|Image from the Census of Marine life|
It was in all the papers! There was certainly some good criticism of what was accomplished but many argued that even though Cameron himself did not bring back very much, he did apparently make some collections which were studied by scientists at Scripps Institute of Oceanography in San Diego, California, and as explained by Deep Sea News' Holly Bik even mud from that depth holds the potential for interesting data (here).
So, here we are now THREE years later and one of the first papers detailing results from Cameron's Expedition has been published!! !
The OPEN ACCESS paper was published just recently in Deep Sea Research in the May 2015 issue, written by Natalya Gallo at Scripps Institution of Oceanography and a host of coauthors, including yes, director James Cameron.
Cameron famously descended in the one-man submersible, DeepSea Challenger to 10,000 meters where he took some video and grabbed some mud..
|Figure 1 from Gallo et al. 2015|
What do they report??
1. Organic input was different in the New Britain Trench
In the paper, there is what they call "allochthonous organic input" which is"science speak" for organic external or foreign materials that fall into the deep-sea which was seen more heavily near the New Britain Trench than the other regions sampled.
|Figure 4 from Gallo et al.|
In contrast, the carrion in the form of bones, etc. contributed food or nutrients to the ecosystem..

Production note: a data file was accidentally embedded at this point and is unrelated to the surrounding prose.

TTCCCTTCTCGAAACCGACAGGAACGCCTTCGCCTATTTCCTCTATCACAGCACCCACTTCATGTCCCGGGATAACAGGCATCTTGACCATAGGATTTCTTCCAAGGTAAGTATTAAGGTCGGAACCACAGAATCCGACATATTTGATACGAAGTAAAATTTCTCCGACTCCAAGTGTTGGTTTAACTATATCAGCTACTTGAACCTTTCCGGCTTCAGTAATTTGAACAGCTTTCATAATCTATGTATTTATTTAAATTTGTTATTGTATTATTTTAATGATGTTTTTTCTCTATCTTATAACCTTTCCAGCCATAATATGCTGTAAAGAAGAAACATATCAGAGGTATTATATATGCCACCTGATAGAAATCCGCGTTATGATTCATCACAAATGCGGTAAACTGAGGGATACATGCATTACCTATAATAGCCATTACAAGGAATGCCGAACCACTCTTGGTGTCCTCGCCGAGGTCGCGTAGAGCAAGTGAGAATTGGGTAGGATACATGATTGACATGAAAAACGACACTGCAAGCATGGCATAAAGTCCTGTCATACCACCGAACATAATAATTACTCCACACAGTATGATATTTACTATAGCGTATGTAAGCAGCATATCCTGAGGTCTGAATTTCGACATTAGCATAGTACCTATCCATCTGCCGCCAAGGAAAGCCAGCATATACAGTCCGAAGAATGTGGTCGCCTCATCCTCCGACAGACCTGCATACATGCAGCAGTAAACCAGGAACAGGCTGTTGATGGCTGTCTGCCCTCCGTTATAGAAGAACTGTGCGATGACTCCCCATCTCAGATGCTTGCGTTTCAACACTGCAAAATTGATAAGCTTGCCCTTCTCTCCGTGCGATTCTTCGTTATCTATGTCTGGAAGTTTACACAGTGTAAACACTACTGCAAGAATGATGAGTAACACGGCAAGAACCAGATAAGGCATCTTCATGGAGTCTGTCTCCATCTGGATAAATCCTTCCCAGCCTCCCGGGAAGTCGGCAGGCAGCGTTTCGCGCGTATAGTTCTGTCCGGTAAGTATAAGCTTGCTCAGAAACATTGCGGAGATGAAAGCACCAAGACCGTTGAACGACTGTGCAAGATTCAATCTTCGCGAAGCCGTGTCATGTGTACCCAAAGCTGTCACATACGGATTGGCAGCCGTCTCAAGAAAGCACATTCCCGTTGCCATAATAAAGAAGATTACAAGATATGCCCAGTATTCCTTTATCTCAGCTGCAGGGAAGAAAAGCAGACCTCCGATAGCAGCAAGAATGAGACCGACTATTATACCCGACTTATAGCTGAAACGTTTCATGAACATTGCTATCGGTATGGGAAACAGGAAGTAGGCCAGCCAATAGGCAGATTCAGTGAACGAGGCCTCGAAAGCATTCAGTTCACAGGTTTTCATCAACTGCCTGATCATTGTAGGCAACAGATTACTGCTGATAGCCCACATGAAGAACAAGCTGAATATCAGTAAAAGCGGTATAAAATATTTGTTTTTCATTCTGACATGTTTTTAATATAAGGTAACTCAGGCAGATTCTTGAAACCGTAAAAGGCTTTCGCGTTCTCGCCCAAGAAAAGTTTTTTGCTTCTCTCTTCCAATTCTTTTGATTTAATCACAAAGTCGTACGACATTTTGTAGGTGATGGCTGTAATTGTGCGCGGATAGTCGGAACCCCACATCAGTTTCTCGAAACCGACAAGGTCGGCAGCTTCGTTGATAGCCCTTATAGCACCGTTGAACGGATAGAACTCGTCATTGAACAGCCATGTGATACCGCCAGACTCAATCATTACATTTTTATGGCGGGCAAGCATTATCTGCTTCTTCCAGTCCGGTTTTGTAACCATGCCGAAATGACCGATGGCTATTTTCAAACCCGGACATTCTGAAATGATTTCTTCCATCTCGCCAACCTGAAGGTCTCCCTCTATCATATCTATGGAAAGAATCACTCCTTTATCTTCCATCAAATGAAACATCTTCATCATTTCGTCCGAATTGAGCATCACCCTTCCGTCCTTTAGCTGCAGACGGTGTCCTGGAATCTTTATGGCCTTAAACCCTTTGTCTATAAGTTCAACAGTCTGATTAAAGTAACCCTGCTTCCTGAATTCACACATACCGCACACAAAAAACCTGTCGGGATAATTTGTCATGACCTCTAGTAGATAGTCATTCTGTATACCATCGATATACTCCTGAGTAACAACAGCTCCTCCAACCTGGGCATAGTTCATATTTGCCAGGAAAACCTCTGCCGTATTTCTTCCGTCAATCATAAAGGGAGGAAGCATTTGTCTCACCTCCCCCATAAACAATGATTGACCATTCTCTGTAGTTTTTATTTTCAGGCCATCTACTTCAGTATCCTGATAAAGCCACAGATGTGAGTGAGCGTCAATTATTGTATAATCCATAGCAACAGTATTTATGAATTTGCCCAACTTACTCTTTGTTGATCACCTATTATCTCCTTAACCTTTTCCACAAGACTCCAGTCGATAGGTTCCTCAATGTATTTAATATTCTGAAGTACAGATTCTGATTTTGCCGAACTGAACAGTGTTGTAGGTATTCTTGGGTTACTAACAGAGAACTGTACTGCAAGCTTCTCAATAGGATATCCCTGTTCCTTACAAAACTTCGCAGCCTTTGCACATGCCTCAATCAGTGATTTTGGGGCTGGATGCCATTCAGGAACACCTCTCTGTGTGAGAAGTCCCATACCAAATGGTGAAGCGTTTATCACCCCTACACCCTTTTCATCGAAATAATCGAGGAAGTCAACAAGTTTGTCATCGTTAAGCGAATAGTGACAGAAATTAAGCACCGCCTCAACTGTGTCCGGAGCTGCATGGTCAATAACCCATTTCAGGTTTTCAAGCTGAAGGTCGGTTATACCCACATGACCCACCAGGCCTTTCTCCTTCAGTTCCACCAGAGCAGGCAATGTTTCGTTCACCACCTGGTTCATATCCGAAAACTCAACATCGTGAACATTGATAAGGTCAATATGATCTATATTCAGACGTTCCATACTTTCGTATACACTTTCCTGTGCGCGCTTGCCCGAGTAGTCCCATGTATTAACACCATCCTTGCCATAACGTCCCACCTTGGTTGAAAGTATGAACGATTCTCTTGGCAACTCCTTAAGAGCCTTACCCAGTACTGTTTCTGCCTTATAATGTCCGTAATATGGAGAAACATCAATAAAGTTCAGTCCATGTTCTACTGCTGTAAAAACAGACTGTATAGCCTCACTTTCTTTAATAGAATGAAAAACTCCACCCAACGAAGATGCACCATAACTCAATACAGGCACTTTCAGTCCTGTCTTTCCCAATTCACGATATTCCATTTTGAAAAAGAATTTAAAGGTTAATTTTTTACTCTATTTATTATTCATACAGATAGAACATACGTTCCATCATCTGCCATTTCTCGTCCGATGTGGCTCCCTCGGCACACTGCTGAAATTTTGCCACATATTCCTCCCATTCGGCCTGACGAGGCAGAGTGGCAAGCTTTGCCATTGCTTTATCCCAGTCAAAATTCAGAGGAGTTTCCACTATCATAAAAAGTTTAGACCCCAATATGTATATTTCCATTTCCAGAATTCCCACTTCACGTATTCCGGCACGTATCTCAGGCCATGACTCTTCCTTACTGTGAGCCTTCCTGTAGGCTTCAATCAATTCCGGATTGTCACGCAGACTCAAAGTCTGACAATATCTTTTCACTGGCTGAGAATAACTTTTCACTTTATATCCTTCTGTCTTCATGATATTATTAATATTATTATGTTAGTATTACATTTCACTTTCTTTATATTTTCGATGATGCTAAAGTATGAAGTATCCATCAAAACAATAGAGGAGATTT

I am always keen to remind folks how important what happens at the surface impacts what happens at the deepest depths. Note here at 1000 meters food still falls FROM THE SURFACE.
One of the more interesting finds was the observation of these starfish living on bones and woody debris at 8.2 kilometers down! (8200 meters!!)
These were identified as caymanostellids, a weird group of deep-sea starfish which live on wood. No scale was available but known examples of these sea stars are relatively small.
If these are truly from 8.2 kilometer depths, they might be the deepest individuals known for this group! WOO!
3. Lower abundance & diversity in nutrient poor canyons
|Figure 7 from Gallo et al.|
This is the "on the other hand" of the study areas. The New Britain Trench (NBT) at 1000 m was nutrient rich but the Mariana Trench at the nearby Ulithi Atoll region (1100 m) were relatively poor in nutrients.
Correspondingly, the abundance AND diversity of animals observed was much less in the Mariana Trench and Ulithi Atoll regions.
The New Britain Trench site also seemed to demonstrate MORE diversity than the other two studied regions.
4. There is a large and diverse bottom/scavenging community in the New Britain Trench.
|Figure 10 from Gallo et al. 2015|
Looking at the number of amphipods in each video (per frame) they observed that there was a HUGE difference in the number observed!
Those in the New Britain Trench were MUCH more abundant!
|Image from the BBC|
One interesting thing: Absent from ALL the deep localites on this dive? NO FISH were observed. Its been argued that fish "bottom out" at about 8000 meters and are unable to occur below that.. The observations here seem to be consistent with this data.
5. Other animal observations.. Potentially new species??
In the Marianas trench at the deepest depth (10,900 meters!) they observed sea cucumbers oriented into the current, which is consistent with behavior seen in deep-sea sea cucumbers like sea pigs
The animals observed from the deepest point were only tentatively identified as members of the family Elpidiidae (Fig. 10 on the right G & H). They indicate these might possibly have been Peniagone sp. (Note Peniagone below is only for representative purposes and was NOT from Gallo et al.'s paper!)
|Peniagone islandica from EOL|
However, the account by Gallo et al. for the elpidiid sea cucumbers (their Fig. 10, G, H) are from 10,900 meters!! Which yes, makes them the DEEPEST known deuterostome animal!! (and certainly the deepest known echinoderm!!)